The government of Catalonia, an autonomous community in Spain, has announced that Sallie (Penny) Chisholm has been selected to receive this year’s Ramon Margalef Prize in Ecology. The prize, named for a distinguished Catalonian scientist and founding father of modern ecology, is one of the most prestigious scientific awards dedicated exclusively to ecological and environmental sciences.
Chisholm, the Lee and Geraldine Martin Professor of Environmental Studies in the Department of Civil and Environmental Engineering and the Department of Biology, will receive the $100,000 prize from Artur Mas, president of Catalonia, at a ceremony in Barcelona in October. In February of this year, President Barack Obama awarded Chisholm the National Medal of Science, the United States’ highest honor in science and engineering.
Chisholm is best known for her research on the ocean phytoplankton Prochlorococcus — the world’s smallest and most abundant photosynthetic organism. She led the team that discovered it in 1988, and, using it as a model system in her lab, has focused her research on how marine microbes co-evolve with and shape the chemical composition of the Earth’s oceans and atmosphere.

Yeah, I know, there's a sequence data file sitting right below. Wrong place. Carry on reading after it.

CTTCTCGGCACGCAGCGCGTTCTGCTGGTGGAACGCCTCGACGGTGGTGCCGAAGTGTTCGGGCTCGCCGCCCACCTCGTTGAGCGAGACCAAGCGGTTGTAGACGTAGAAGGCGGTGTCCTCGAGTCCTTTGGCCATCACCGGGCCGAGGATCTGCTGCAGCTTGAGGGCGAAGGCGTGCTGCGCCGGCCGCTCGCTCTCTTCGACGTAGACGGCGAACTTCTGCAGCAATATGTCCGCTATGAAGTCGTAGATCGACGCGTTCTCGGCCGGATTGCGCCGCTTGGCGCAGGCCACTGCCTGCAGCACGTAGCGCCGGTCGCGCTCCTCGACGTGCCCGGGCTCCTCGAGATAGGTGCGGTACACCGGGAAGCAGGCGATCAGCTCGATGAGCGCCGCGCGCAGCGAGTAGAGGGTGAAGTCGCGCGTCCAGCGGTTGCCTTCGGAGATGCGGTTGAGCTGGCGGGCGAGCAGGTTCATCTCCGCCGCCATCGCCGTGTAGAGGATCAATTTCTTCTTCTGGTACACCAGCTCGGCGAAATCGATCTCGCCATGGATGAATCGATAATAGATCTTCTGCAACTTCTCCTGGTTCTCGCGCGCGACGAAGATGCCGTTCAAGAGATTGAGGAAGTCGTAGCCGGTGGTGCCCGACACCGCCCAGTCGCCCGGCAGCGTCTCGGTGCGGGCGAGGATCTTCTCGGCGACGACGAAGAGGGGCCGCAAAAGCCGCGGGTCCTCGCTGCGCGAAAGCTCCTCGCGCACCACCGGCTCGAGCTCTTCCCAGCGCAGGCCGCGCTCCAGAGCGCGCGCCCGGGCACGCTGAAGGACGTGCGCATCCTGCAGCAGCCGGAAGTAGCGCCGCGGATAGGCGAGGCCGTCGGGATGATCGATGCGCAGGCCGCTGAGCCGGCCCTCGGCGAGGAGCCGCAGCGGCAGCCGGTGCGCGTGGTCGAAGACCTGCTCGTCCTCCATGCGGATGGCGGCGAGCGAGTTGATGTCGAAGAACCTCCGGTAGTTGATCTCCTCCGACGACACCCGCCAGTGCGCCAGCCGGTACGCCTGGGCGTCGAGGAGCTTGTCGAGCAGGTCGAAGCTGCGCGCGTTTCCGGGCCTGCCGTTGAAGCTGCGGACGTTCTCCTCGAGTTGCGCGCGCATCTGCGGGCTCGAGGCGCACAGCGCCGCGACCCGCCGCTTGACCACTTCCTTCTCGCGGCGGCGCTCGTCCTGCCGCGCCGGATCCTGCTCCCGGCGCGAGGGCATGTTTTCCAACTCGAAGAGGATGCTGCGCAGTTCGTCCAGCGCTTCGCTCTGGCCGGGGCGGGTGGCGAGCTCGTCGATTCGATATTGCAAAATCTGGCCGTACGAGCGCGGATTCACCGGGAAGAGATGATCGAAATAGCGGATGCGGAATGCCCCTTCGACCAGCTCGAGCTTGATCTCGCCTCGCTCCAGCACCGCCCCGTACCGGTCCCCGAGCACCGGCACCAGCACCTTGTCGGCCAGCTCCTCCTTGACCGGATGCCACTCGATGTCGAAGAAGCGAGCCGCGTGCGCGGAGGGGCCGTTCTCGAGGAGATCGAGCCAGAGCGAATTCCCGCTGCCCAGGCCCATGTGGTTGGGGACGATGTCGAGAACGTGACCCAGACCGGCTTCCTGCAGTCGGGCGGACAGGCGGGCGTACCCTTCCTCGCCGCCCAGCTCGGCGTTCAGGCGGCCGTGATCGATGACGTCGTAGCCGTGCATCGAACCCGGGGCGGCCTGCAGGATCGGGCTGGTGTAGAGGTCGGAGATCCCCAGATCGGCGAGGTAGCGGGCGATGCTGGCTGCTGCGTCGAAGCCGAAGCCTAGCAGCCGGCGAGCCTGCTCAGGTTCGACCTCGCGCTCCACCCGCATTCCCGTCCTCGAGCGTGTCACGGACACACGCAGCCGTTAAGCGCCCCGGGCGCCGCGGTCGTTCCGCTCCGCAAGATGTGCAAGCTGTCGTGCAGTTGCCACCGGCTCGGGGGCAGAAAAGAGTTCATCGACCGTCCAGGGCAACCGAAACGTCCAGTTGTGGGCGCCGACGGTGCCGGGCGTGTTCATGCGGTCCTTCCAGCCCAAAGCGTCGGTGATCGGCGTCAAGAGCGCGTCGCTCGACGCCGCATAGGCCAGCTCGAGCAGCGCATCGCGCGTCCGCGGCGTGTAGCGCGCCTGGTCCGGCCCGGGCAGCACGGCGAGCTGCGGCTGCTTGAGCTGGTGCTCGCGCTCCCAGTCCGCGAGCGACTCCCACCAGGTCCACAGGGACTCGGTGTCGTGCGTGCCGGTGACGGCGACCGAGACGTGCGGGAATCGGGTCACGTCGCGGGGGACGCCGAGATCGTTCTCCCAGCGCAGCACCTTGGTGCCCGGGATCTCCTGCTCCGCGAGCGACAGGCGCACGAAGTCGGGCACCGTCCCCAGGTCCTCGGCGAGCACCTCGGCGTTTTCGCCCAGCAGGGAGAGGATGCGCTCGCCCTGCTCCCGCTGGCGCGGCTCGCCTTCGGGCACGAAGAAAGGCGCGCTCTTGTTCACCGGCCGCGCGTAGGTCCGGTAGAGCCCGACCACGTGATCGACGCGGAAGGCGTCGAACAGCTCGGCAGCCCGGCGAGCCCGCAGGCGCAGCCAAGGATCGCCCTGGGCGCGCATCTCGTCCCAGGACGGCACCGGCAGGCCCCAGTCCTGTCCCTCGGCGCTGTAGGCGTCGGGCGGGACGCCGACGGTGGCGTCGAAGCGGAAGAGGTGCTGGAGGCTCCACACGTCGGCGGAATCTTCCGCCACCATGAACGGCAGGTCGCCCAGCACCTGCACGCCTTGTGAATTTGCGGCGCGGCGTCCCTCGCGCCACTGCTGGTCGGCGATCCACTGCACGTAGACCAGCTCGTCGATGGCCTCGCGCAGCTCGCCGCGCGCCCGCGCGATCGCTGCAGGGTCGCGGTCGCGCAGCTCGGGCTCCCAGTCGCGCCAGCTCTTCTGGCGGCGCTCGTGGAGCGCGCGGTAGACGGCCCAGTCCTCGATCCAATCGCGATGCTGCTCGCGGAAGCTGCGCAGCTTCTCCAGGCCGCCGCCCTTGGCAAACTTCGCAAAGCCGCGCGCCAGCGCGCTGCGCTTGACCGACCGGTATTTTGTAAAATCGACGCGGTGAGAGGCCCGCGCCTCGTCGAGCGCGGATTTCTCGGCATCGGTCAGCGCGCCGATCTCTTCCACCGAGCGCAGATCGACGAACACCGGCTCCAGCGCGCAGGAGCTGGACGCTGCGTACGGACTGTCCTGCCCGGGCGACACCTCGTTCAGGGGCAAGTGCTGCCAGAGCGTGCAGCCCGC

In the announcement, the Catalonian government called Chisholm “one of the most productive and charismatic researchers in biological oceanography and marine ecology” and praised her role in the discovery and understanding of photosynthetic organisms, crediting her with the launch of a “new and revolutionary” way of studying ocean life. The announcement also praised Chisholm for denouncing ocean iron fertilization, a method that had been proposed as a way of removing carbon dioxide from the atmosphere. Research has shown that the practice would significantly alter marine food webs and the oceans’ biogeochemical cycles with unknown, unintended consequences.
Chisholm was born in Marquette, Mich. She has a Ph.D. in marine biology from the State University of New York at Albany, did postdoctoral research at Scripps Institution of Oceanography and joined the MIT faculty in 1976. In addition to her appointments at MIT, she also is affiliated with the Woods Hole Oceanographic Institution.